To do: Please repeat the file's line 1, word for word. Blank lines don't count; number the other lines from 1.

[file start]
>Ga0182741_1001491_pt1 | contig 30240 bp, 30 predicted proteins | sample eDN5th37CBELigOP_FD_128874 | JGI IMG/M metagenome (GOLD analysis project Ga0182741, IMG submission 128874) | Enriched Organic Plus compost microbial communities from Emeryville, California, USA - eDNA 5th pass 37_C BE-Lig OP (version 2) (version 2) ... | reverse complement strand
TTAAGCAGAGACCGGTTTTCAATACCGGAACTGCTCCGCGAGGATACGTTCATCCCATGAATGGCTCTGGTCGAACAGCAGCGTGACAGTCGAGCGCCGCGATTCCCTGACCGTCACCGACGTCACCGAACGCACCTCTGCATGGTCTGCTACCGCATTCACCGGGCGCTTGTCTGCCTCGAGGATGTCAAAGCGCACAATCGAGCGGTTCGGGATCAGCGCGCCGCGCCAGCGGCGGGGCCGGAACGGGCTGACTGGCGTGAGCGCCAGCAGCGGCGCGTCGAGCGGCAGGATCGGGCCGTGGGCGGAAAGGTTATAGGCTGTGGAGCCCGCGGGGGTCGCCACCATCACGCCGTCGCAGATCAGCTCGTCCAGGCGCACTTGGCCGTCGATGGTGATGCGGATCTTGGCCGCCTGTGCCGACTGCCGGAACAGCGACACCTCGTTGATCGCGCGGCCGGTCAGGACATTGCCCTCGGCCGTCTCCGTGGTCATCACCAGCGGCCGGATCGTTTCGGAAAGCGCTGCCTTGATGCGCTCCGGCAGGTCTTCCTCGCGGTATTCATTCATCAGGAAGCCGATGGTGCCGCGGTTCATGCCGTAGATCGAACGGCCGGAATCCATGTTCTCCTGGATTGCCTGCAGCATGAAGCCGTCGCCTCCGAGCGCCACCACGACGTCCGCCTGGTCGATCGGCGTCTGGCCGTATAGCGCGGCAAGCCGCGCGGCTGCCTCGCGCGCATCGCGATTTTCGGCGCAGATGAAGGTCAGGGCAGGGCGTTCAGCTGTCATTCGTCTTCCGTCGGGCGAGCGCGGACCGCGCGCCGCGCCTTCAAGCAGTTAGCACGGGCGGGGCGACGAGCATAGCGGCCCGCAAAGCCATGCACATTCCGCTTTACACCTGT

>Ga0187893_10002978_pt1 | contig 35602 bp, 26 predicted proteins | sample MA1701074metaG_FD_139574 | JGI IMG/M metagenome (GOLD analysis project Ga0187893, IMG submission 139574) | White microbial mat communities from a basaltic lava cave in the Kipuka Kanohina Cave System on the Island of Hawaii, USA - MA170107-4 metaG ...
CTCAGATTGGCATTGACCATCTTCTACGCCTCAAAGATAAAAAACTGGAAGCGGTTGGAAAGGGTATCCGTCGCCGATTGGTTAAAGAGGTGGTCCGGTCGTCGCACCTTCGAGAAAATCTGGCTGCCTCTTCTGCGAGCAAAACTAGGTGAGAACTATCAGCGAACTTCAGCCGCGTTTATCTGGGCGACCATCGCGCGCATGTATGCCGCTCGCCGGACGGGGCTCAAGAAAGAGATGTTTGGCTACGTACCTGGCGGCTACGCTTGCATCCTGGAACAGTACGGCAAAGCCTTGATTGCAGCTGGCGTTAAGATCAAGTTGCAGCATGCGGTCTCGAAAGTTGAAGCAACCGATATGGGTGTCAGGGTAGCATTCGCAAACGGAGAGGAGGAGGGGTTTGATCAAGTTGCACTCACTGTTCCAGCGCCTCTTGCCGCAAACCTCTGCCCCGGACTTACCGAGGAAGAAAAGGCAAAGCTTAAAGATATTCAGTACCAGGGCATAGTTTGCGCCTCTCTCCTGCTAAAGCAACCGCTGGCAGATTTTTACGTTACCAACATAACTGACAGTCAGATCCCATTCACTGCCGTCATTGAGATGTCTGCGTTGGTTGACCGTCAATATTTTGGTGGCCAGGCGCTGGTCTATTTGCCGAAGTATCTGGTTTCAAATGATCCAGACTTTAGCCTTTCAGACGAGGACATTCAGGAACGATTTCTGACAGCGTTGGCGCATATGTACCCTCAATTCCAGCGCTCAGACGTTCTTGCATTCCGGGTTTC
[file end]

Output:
>Ga0182741_1001491_pt1 | contig 30240 bp, 30 predicted proteins | sample eDN5th37CBELigOP_FD_128874 | JGI IMG/M metagenome (GOLD analysis project Ga0182741, IMG submission 128874) | Enriched Organic Plus compost microbial communities from Emeryville, California, USA - eDNA 5th pass 37_C BE-Lig OP (version 2) (version 2) ... | reverse complement strand